The project, one of the "clean coal" technologies supported by President-elect Barack Obama, will become by far the nation's largest coal-gasification plant when it goes online in 2012, generating enough power to light more than 200,000 homes.
But opponents suing to halt the 630-megawatt plant near Edwardsport, Indiana, call it a colossal waste of money that will saddle the utility's Indiana customers with years of rate increases and release tremendous amounts of carbon dioxide, a greenhouse gas tied to global warming.
"Once you do all the cost assessments, the fact is this is going to gouge ratepayers. The cost of this just continues to skyrocket," said Bruce Nilles, a Madison, Wis.-based attorney for the Sierra Club, which is suing to stop the plant.
Indiana regulators approved the project a year ago even though utilities nationwide have pulled the plug on 65 coal power plants since early 2007 amid rising construction costs and expectations that Congress will limit greenhouse gas emissions.
The U.S. Department of Energy in January yanked funding for the FutureGen coal plant in Mattoon, Ill., after its price ballooned to $1.8 billion, nearly double the original cost. And in July, NRG Energy Inc.'s CEO canceled a coal-gasification plant in New York, declaring that it had become too costly and was "ahead of its time."
As they await Congress' action on greenhouse gas caps, many utilities and regulators have taken a cautious approach because those rules will dictate what type of plants they pursue.
"There's a lot of people who are just in a kind of holding pattern waiting for whatever's going to happen," said American Coal Council spokesman Jason Hayes.
Coal provides half the nation's power needs but accounts for 40 percent of its carbon dioxide emissions, as well pollutants such as mercury that can lower the intelligence of children whose mothers eat tainted fish during pregnancy.
Gov. Mitch Daniels says the Edwardsport plant's ability to remove pollutants from coal will reinvigorate southwestern Indiana's coal mining towns by opening a larger market for the region's high-sulfur coal deposits.
He also says the plant will provide Indiana with some of the 3,000 new megawatts the state is projected to need by 2012 Â— even though it will mean higher utility bills.
"If we want cleaner air, it will cost something more," Daniels said.
Traditional coal power plants burn pulverized coal and then spew pollutants through smokestacks.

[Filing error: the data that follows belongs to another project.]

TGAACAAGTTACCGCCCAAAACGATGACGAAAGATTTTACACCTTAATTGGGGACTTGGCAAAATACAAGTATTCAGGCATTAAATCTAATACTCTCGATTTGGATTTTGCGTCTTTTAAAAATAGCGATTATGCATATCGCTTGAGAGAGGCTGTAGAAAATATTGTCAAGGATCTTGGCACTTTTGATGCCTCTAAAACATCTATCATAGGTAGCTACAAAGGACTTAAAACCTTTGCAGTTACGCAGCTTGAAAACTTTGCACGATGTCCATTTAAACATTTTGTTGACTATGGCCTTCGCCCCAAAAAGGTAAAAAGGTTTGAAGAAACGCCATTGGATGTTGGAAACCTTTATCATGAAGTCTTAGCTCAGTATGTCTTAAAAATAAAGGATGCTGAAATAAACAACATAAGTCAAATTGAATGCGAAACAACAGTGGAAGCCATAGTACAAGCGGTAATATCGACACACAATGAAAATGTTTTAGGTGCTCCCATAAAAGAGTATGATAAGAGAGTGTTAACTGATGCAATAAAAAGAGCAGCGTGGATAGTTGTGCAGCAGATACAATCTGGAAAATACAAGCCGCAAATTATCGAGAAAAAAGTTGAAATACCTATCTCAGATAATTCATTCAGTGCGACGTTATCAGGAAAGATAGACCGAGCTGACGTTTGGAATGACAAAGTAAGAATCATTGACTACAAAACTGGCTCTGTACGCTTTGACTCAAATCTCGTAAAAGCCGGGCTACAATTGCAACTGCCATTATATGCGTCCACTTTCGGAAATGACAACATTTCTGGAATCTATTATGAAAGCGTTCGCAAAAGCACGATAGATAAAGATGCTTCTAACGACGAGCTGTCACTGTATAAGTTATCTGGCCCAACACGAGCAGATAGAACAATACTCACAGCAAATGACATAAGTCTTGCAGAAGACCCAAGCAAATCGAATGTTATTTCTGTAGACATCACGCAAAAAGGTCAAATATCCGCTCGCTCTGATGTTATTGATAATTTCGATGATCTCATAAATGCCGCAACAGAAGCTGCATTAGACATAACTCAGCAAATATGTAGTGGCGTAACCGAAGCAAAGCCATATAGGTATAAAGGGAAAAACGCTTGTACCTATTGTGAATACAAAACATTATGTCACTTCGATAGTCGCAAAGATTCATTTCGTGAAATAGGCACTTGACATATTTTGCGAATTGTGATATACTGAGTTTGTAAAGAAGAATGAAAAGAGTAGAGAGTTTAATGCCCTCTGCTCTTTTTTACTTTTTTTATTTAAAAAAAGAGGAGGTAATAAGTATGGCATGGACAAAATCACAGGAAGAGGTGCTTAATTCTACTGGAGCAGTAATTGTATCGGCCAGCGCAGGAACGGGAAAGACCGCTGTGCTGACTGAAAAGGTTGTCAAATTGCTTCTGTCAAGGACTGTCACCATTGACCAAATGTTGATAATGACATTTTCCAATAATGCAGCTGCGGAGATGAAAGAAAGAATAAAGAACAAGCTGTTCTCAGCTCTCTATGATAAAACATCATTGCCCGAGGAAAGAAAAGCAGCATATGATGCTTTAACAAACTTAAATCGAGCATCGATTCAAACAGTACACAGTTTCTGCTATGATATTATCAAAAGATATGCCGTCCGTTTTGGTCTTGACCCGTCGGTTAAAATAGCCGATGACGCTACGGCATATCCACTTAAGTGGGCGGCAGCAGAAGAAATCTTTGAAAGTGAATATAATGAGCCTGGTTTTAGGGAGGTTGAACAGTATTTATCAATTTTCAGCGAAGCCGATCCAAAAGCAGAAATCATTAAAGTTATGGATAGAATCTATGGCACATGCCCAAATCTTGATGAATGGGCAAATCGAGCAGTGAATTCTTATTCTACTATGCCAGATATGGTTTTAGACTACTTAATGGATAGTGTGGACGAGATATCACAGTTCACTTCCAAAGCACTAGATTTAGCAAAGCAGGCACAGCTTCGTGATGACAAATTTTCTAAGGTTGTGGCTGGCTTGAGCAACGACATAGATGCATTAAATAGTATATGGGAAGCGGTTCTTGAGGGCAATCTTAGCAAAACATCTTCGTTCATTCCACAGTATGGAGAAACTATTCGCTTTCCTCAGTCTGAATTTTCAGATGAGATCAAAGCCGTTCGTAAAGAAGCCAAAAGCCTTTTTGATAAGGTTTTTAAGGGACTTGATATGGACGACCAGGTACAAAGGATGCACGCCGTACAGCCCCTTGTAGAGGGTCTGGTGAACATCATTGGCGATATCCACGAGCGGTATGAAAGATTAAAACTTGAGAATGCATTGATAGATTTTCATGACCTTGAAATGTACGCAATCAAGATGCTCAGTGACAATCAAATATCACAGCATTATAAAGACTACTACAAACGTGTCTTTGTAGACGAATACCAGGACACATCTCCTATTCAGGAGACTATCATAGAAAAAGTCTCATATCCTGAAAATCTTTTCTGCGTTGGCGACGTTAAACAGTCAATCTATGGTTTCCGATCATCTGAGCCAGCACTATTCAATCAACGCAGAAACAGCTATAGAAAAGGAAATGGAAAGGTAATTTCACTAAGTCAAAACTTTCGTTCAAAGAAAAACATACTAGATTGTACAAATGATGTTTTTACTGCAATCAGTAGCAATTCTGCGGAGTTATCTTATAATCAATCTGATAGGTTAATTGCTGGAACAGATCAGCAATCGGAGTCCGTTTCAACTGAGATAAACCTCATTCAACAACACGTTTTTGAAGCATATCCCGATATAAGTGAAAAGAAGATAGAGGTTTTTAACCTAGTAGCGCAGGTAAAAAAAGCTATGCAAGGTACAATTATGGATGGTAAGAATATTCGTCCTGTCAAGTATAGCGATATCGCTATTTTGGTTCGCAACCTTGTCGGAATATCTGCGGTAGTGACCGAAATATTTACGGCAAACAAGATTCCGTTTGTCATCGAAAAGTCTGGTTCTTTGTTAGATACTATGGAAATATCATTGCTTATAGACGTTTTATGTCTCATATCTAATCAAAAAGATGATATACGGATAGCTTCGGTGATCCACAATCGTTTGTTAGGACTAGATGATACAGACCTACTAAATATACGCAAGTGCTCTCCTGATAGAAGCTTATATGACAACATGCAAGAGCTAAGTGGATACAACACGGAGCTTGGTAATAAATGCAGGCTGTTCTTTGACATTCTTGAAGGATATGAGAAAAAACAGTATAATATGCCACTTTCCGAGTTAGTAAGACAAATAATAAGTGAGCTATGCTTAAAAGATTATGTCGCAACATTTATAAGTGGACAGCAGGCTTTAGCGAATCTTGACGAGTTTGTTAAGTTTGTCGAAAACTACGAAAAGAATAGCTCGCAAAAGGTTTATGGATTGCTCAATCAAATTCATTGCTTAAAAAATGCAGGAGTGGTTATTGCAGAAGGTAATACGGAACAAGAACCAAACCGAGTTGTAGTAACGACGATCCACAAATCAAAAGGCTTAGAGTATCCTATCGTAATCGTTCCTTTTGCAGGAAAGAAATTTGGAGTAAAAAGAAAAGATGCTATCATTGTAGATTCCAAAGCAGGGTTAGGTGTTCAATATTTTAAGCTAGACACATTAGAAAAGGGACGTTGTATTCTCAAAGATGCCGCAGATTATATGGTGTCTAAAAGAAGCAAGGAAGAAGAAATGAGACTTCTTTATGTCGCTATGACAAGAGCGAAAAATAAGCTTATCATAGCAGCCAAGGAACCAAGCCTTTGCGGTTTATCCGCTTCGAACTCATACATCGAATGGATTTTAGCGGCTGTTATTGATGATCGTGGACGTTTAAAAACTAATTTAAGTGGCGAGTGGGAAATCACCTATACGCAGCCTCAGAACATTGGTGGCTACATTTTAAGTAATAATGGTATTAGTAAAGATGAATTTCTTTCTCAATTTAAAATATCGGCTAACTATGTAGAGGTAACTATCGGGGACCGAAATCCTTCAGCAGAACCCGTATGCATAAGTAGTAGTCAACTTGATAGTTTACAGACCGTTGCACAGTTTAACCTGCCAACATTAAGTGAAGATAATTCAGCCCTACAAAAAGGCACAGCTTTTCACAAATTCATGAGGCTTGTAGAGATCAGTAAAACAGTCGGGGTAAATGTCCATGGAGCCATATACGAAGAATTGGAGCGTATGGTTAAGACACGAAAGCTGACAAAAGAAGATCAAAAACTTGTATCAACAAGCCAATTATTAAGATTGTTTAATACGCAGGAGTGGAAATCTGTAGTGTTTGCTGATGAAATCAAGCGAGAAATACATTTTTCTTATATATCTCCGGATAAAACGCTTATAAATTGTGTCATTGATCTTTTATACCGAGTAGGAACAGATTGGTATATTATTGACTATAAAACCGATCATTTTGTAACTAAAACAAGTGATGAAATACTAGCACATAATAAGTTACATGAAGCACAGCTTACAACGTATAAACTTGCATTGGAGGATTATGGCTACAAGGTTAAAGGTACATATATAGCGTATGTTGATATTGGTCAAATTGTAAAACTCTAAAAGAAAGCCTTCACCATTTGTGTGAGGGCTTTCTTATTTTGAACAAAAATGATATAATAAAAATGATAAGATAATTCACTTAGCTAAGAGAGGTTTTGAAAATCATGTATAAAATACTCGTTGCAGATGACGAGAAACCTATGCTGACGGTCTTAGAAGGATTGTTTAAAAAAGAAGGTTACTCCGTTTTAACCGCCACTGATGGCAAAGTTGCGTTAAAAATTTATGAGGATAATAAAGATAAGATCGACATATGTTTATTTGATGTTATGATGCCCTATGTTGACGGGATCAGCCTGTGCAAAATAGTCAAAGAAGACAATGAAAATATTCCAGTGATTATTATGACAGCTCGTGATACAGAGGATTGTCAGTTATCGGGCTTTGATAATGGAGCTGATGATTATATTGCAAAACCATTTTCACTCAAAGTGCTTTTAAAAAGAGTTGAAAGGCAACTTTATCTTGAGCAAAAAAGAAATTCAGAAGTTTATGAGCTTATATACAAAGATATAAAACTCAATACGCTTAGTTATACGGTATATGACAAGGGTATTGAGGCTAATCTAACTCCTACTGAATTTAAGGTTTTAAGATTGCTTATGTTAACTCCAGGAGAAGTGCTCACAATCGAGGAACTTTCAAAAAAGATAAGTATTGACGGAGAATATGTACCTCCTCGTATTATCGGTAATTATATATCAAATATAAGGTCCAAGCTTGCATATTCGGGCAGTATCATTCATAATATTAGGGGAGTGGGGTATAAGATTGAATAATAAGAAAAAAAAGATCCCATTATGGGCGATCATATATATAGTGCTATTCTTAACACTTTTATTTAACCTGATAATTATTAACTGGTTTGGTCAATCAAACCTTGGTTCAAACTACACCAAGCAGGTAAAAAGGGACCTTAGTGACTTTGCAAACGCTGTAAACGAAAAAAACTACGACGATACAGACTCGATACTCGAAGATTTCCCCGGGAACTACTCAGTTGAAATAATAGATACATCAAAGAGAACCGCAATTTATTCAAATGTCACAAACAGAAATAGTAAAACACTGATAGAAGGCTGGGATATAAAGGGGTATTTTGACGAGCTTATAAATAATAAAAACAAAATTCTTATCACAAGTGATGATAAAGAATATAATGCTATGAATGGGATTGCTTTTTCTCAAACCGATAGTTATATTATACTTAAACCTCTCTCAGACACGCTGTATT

But Duke's plant along the White River will convert coal into a synthesis gas that's processed to remove pollutants such as mercury and sulfur dioxide. The gas will then be burned in turbines to produce electricity, while heat from that process is tapped to create steam that generates power in separate steam turbines.
Jim Rogers, CEO and president of the North Carolina-based utility, called the plant an "Apollo project for energy," comparing its technological innovations to the United States' manned lunar program during a July ceremony at the construction site.
"With this plant we're taking a giant leap for our country," he said.
That leap, however, has a hefty price tag. The plant's cost originally was estimated at $1.3 billion to $1.6 billion. Last spring, Duke Energy raised that estimate to about $2.35 billion.
Duke's Indiana customers are expected to see about an 18 percent rate hike to pay for the project, which is receiving more than $460 million in government tax incentives.
Grant Smith, executive director of the Citizens Action Coalition of Indiana, warns that the plant's budget could top $4 billion if the federal government eventually requires utilities to capture and inject underground the carbon dioxide their plants create.
"This is a really horrible investment from any business standpoint. The only reason this plant is being built is because the ratepayers are being held as collateral," Smith said.
The coalition and the Sierra Club have accused Daniels of being "too cozy" with the coal power industry. They contend Duke could be spending its money more cost-effectively Â— and with no new emissions Â— on renewable energy such as the wind farms springing up across the Midwest.
Duke Energy spokeswoman Angeline Protogere defends the plant and its higher cost, which she said did not become clear until Duke began negotiating with contractors after the project was approved.
She said the plant will produce about 75 percent less sulfur dioxide, nitrogen oxide and mercury than the traditional 160-megawatt coal-fired plant it will replace, even though that plant runs only about 30 percent of the time.
"This will be a larger plant that will produce more power and operate longer yet produce cleaner power than the existing facility," she said. And she said Duke wants to study ways to equip the plant to "capture" some of the 4 million tons of carbon dioxide it would release annually. Such a step would help the plant comply with any greenhouse gas caps Congress might impose, but also boost its cost. Protogere said it's unclear by how much because no studies have been done.
Energy expert Daniel M. Kammen said the Edwardsport plant could provide a key lesson for the coal industry, in which future plants will likely be those with low carbon dioxide emissions.
"The new economics of coal need to reflect the price of holding down greenhouse gases," said Kammen, director of the Renewable and Appropriate Energy Laboratory at the University of California, Berkeley. "If this is a plant where the company can do some R & D learning about how to bring those costs down, that's a step forward."